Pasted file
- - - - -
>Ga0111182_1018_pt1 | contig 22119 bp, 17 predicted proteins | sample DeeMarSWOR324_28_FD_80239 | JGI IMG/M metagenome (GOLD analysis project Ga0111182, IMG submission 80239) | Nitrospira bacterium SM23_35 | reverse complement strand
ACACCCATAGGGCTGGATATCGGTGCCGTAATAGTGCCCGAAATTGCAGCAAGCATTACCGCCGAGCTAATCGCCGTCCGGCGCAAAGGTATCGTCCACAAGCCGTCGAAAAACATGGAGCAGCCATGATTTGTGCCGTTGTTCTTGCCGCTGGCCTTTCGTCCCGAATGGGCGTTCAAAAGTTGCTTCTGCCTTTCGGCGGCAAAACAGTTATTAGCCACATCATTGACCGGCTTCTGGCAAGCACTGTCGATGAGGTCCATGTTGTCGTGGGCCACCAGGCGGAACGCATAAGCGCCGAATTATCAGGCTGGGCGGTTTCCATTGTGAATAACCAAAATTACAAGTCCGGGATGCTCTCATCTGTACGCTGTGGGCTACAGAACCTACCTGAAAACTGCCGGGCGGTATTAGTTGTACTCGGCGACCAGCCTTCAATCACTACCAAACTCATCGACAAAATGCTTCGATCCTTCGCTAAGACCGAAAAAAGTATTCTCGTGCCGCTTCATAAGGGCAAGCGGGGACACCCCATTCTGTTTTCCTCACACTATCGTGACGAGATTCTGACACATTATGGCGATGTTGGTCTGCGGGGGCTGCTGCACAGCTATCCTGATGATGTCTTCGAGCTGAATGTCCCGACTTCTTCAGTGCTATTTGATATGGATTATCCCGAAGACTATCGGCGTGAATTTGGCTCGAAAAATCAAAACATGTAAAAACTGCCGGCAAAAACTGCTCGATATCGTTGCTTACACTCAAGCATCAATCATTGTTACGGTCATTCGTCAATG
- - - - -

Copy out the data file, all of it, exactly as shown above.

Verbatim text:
>Ga0111182_1018_pt1 | contig 22119 bp, 17 predicted proteins | sample DeeMarSWOR324_28_FD_80239 | JGI IMG/M metagenome (GOLD analysis project Ga0111182, IMG submission 80239) | Nitrospira bacterium SM23_35 | reverse complement strand
ACACCCATAGGGCTGGATATCGGTGCCGTAATAGTGCCCGAAATTGCAGCAAGCATTACCGCCGAGCTAATCGCCGTCCGGCGCAAAGGTATCGTCCACAAGCCGTCGAAAAACATGGAGCAGCCATGATTTGTGCCGTTGTTCTTGCCGCTGGCCTTTCGTCCCGAATGGGCGTTCAAAAGTTGCTTCTGCCTTTCGGCGGCAAAACAGTTATTAGCCACATCATTGACCGGCTTCTGGCAAGCACTGTCGATGAGGTCCATGTTGTCGTGGGCCACCAGGCGGAACGCATAAGCGCCGAATTATCAGGCTGGGCGGTTTCCATTGTGAATAACCAAAATTACAAGTCCGGGATGCTCTCATCTGTACGCTGTGGGCTACAGAACCTACCTGAAAACTGCCGGGCGGTATTAGTTGTACTCGGCGACCAGCCTTCAATCACTACCAAACTCATCGACAAAATGCTTCGATCCTTCGCTAAGACCGAAAAAAGTATTCTCGTGCCGCTTCATAAGGGCAAGCGGGGACACCCCATTCTGTTTTCCTCACACTATCGTGACGAGATTCTGACACATTATGGCGATGTTGGTCTGCGGGGGCTGCTGCACAGCTATCCTGATGATGTCTTCGAGCTGAATGTCCCGACTTCTTCAGTGCTATTTGATATGGATTATCCCGAAGACTATCGGCGTGAATTTGGCTCGAAAAATCAAAACATGTAAAAACTGCCGGCAAAAACTGCTCGATATCGTTGCTTACACTCAAGCATCAATCATTGTTACGGTCATTCGTCAATG